Chinese earthquake death toll jumps to 80,000

China said the toll of dead and missing from last week's powerful earthquake jumped to more than 80,000, while the government appealed Thursday for millions of tents to shelter homeless survivors.

The confirmed number of dead rose to 51,151, up almost 10,000 from the day before, Cabinet spokesman Guo Weimin told a news conference. Another 29,328 people remained missing and nearly 300,000 were hurt in the May 12 quake centered in Sichuan province, he said.

No rescues of buried survivors had been reported Thursday or in the last 24 hours.

The disaster also left some 5 million people homeless, leveling buildings and schools in remote towns and villages near the epicenter. In bigger cities, whole apartment blocks collapsed or are now too dangerous to live in because of damage and worries about aftershocks.

"We need more than 3.3 million tents," Foreign Ministry spokesman Qin Gang said, renewing an international appeal from the Chinese government. He said 400,000 tents have already been delivered to quake victims.

"We hope and welcome international assistance in this regard. We hope the international community can give priority in providing tents," he told reporters.

Underscoring the need, Chinese President Hu Jintao visited two tent manufacturing companies in eastern Zhejiang province, urging workers to boost production to meet needs from the disaster area, state media reported.

Meanwhile, Commerce Minister Chen Deming thanked foreign companies in China for quake aid, rejecting criticism on Chinese Web sites that called them "international misers" for failing to do enough.

Chen said foreign companies have given 1.95 billion yuan (US$281 million, EUR 178 million) in cash and supplies.

In the effort to assure people the government was placing top priority on relief efforts, Premier Wen Jiabao returned Thursday to the disaster zone, the official Xinhua News Agency said - his second trip there following a visit immediately after the quake.

The government is also grappling with official estimates of more than 4,000 children orphaned by the quake, and received hundreds calls from people offering to adopt them.

Anger that so many children died because their school buildings were poorly built continued to simmer online and in state media. The Southern Metropolis News quoted a rescuer as saying that rubble from the Juyuan high school, where more than 270 students died, showed that no steel reinforcing bars were used in construction, only iron wire.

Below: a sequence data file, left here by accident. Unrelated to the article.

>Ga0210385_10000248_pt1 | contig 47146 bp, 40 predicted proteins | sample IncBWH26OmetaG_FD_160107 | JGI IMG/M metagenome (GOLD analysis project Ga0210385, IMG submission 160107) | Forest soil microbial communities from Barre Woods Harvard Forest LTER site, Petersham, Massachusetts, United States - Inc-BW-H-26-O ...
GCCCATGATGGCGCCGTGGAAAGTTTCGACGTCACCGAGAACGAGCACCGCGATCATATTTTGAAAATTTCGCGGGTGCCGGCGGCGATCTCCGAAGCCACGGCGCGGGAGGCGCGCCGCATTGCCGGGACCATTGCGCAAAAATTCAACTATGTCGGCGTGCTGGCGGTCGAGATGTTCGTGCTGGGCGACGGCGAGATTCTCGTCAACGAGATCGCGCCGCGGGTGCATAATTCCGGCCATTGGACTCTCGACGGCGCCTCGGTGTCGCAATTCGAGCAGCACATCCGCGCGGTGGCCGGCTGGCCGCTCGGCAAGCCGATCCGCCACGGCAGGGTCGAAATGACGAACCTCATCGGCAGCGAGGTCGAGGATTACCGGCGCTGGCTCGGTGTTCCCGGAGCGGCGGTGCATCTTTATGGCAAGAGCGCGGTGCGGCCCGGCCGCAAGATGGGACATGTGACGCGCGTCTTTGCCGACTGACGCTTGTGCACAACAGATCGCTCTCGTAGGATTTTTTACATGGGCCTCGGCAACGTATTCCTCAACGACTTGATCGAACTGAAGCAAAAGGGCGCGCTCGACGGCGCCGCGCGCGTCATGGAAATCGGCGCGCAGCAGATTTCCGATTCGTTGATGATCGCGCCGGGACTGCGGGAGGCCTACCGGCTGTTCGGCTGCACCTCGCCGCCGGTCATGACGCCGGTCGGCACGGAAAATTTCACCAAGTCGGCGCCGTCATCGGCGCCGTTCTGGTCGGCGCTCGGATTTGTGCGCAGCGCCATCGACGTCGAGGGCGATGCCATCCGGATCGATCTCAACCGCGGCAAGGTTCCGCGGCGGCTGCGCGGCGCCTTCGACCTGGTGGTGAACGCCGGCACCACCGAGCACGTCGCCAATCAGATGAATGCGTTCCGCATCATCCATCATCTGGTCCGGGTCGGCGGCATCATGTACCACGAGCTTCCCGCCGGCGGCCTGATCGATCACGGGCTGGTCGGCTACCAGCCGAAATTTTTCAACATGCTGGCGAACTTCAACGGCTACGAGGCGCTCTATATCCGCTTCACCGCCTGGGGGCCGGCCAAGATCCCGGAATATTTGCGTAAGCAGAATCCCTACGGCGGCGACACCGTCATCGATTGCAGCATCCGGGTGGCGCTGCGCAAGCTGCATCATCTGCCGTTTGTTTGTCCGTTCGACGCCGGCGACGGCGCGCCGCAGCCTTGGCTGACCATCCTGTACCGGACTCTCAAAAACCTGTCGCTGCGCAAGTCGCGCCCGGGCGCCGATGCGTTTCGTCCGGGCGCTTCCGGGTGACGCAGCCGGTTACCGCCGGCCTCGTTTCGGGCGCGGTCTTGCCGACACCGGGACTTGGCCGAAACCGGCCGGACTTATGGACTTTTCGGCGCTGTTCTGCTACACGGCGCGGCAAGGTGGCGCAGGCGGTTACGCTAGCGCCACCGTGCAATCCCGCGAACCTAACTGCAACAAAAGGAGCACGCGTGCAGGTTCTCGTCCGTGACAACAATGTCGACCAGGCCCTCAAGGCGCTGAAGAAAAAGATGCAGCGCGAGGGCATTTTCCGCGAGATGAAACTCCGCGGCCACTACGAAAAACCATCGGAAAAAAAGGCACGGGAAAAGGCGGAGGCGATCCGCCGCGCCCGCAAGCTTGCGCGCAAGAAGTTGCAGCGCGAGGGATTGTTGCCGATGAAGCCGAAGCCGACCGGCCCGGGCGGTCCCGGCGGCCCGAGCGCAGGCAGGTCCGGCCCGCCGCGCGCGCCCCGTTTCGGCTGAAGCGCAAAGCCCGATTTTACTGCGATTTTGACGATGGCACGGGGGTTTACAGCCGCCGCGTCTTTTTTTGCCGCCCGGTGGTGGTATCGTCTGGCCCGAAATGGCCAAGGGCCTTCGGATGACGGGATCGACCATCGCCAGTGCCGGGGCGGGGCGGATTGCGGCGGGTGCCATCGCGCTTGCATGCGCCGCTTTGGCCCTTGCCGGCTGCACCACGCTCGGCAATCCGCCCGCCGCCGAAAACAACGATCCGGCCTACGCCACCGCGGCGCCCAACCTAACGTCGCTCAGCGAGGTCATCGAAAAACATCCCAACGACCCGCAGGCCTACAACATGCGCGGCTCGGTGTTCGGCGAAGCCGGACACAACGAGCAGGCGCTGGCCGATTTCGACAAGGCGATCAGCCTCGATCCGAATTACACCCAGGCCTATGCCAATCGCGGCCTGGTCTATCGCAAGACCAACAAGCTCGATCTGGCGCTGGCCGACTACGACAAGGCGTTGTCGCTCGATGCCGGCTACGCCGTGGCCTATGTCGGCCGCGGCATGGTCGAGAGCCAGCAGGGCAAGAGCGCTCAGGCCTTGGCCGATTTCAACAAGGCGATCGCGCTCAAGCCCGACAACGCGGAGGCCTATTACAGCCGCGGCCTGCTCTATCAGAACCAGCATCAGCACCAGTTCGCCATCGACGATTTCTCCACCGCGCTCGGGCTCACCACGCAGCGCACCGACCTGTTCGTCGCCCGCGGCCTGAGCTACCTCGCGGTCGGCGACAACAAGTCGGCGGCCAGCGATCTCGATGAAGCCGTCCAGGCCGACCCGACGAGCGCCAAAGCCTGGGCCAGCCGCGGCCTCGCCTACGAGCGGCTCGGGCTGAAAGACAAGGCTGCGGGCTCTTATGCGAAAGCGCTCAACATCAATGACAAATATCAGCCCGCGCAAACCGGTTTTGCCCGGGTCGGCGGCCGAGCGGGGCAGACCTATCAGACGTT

Pictures posted online of Wufu town, where some 200 students died when the Fuxin No. 2 Primary School collapsed, showed roads lined with wreaths. Piles of dusty school bags were among the rubble.

"The children did not die because of a natural disaster, they died because of a dangerous building," read a hand-painted banner strung across a roadway.

In Beichuan, the smell of bleach was overpowering as rescue workers in white safety suits sprayed disinfectant in the area. Villagers were picking up medicine from stands set up by the government.

The town's government offices opened Thursday at a hotel in neighboring Anxian county.

"Our previous office buildings collapsed, but our responsibilities, never," Ma Yun, head of the county's administrative office, told Xinhua.

The military was still using helicopters to evacuate survivors from the epicenter. Many do not know if they will be able to return as their homes have been destroyed.

"Cracks are everywhere in the house. We cannot continue to live there anymore. There is no choice but to live outside," said Yu Yuanhong, a hospital worker from Wenchuan who was flown to the provincial capital of Chengdu.

The central government warned of the risk of secondary disasters from blocked streams, earthquake-loosened soil, mudslides and the upcoming rainy season.

Avoiding further geological disasters during relief work and rebuilding will be a "daunting task," said Yun Xiaosu, vice minister of land and resources.

The earthquake and aftershocks created 34 lakes, as debris blocked rivers and streams throughout the earthquake area.

"The water level in some lakes is high and rising," he said. "If there's a break, it will cause severe damage."

People who might fall victim to potential floods already have been evacuated, he said.

The region's rainy season starts in June, creating further problems and risks of major mudslides, Yun said.

Meanwhile, the Olympic torch relay resumed its run through China following a three-day national mourning period for quake victims.

The relay, a symbol of the country's hopes for the Beijing Olympics, started with a minute of silence at a container terminal in the eastern seaport city of Ningbo. The torch run has been toned down from its previous boisterous celebration of the upcoming Olympics since the quake.

"Your love is our hope," said the first torchbearer, crane operator Zhu Shijie. "We all must fight the earthquake together."

Beijing Olympics organizers also said in a statement that the relay's Sichuan leg would be delayed "to support the disaster relief efforts." Originally planned for next month, the leg now will take place just before the start of the Aug. 8 games.

In another sign of attempts to return to normal after the quake, officials in the Sichuan provincial capital of Chengdu ordered all government bodies and companies to resume regular operations, Xinhua reported.